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Women´s Issues After Beijing
Platform for Action of the Fourth World Conference on Women
Positions - Networks - Results


Chapter III

The Twelve Critical Areas of Concern of the Beijing Platform for Action: A Women´s Agenda for the Twenty-first Century

12 The girl-child: existentially disadvantaged
Analysis

"The States Parties shall respect and ensure the rights set forth in the present Convention to each child within their jurisdiction without discrimination of any kind, irrespective of the child´s or his or her parent´s or legal guardian´s race, colour, sex, language, religion, political or other opinion, national, ethnic or social origin, property, disability, birth or status". These solemn promises are included in Article 2 of the UN Convention on the Rights of the Child. For millions of girls they are still far from reality and inaccessible. In real life, girls are clearly discriminated against from the earliest stages of life.

Under-nourished, maltreated and under-educated

The Platform for Action of Beijing concludes: "Girls are often treated as inferior and are socialized to put themselves last, thus undermining their self-esteem. Discrimination and neglect in childhood can initiate a lifelong downward spiral of deprivation and exclusion from the social mainstream".

Raised to become second-class beings

In some parts of the world, men outnumber women by 5 in 100. The reasons for this include abortions of female foetuses, female infanticide, discrimination against girls in food allocations, hard work and neglect of their health. These selective practices related to girls´ health and nutrition have serious consequences: according to the Platform, 450 million adult women are stunted as a result of childhood malnutrition.
What adult women experience as continuously excessive demands on them has often been learned in childhood. The double burden of domestic and professional work is often preceded by the expectation that young girls manage both school and - frequently more demanding - domestic chores at an early age. The Platform identifies this dual responsibility as a major cause of early drop-out from schooling. In some countries, the number of educated children has grown in the last two decades, but boys have fared proportionately much better than girls in this context. In 1990, 130 million children had no access to schooling; of these, 81 million were girls. The Platform attributes this to traditional attitudes, child labour, early marriages, lack of funds and adequate schooling facilities and premature pregnancies. In some countries, the shortage of women teachers may also be an obstacle for the enrolment of girls. Inequality continues in the educational system itself through gender-biased teaching and curricular materials and discrimination in classroom interaction and teachers´ attitudes.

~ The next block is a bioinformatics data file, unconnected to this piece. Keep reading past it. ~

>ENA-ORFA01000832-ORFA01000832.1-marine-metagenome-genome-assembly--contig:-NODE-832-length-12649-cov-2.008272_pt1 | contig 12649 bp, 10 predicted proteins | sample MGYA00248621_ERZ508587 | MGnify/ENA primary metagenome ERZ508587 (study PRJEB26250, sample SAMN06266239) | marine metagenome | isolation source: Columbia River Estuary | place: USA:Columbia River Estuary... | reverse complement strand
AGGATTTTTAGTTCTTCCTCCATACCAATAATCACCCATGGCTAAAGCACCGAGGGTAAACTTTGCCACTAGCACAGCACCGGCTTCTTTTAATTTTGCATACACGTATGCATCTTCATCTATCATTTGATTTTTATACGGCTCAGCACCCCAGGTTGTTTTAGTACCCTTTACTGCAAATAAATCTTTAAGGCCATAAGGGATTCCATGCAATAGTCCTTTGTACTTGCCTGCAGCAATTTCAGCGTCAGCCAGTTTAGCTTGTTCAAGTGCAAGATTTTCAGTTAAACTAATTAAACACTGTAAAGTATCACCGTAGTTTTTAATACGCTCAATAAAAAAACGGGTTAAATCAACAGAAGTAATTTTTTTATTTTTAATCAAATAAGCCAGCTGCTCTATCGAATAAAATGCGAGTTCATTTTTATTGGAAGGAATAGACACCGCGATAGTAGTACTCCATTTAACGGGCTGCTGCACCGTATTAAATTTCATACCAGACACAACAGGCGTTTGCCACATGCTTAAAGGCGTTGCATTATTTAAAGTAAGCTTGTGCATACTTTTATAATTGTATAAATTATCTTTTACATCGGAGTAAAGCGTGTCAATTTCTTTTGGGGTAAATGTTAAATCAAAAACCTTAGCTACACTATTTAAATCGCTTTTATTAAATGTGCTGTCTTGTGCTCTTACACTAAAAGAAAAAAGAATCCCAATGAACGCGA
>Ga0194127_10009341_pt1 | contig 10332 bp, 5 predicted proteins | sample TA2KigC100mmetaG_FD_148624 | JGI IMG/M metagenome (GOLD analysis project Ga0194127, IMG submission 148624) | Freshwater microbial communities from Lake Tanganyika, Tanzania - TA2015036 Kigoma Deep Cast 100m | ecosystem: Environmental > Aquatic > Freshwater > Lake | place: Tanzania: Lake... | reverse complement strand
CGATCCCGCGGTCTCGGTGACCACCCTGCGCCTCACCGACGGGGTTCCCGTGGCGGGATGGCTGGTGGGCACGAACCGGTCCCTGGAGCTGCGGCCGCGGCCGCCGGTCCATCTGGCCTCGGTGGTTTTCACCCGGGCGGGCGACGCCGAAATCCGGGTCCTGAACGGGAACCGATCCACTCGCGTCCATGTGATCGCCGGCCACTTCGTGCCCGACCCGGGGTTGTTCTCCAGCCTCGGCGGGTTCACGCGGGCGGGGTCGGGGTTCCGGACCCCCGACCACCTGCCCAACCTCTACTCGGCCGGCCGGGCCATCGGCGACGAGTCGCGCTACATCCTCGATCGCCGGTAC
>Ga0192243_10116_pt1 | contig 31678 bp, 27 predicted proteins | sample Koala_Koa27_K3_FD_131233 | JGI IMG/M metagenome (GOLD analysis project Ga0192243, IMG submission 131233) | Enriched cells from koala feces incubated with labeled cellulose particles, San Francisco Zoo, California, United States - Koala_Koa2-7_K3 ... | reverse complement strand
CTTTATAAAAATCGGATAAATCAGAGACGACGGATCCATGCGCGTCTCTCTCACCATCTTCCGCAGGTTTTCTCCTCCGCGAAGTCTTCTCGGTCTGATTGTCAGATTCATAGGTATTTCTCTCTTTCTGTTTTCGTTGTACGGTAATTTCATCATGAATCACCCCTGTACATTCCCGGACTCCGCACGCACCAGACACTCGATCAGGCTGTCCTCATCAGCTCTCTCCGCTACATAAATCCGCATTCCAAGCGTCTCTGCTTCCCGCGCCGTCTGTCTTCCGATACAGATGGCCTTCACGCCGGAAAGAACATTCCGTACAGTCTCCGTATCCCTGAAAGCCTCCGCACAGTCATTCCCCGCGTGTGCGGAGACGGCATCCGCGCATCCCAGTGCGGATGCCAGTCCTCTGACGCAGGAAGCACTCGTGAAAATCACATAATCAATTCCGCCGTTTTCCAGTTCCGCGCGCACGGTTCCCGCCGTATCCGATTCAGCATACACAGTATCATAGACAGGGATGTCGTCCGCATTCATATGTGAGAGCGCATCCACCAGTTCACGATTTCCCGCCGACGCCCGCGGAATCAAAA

Scholastic and domestic chores: a double burden on the shoulders of the young

The number of girls in secondary schools remains extremely low in many countries. Often they are not given the opportunity or the encouragement to pursue scientific and technical education and training, in particular. The Platform notes a tendency to exclude girls from social, political and economic life in early childhood. Boys are encouraged to participate, girls are not.

Exclusion from birth

Each year 15 million girls aged 15 to 19 give birth. Pregnancy and delivery in childhood or adolescence mean a particularly high risk for the mothers. Their children have a higher level of morbidity, and infant mortality is also higher. Early pregnancies and deliveries are obstacles to better educational, economic and social opportunities of women and their children.

Too much force, too little information: too many children become mothers

There is no protected space for girls, they are defenceless in the face of attacks. "Sexual violence and sexually transmitted diseases, including HIV / Aids have a devastating effect on children´s health, and girls are more vulnerable than boys to the consequences of unprotected and premature sexual relations".

Violence and exploitation are ever-present

Girls are more vulnerable than their male opposites to all kinds of violence due to factors as youth, social pressures and lack of protective laws. Disabled girls face additional risks due to their disabilities. According to the Platform, some children need special protection, "especially the abandoned, homeless and displaced, street children, children in areas of conflict, or children who are discriminated against because they belong to an ethnic or racial minority group".

Strategies and actions to be taken

Against this background, the Platform formulates the first strategic objective in the name of gender bias in politics: "Eliminate all forms of discrimination against the girl-child". The following eight actions, proposed to the global family, are targeted towards concrete sets of problems: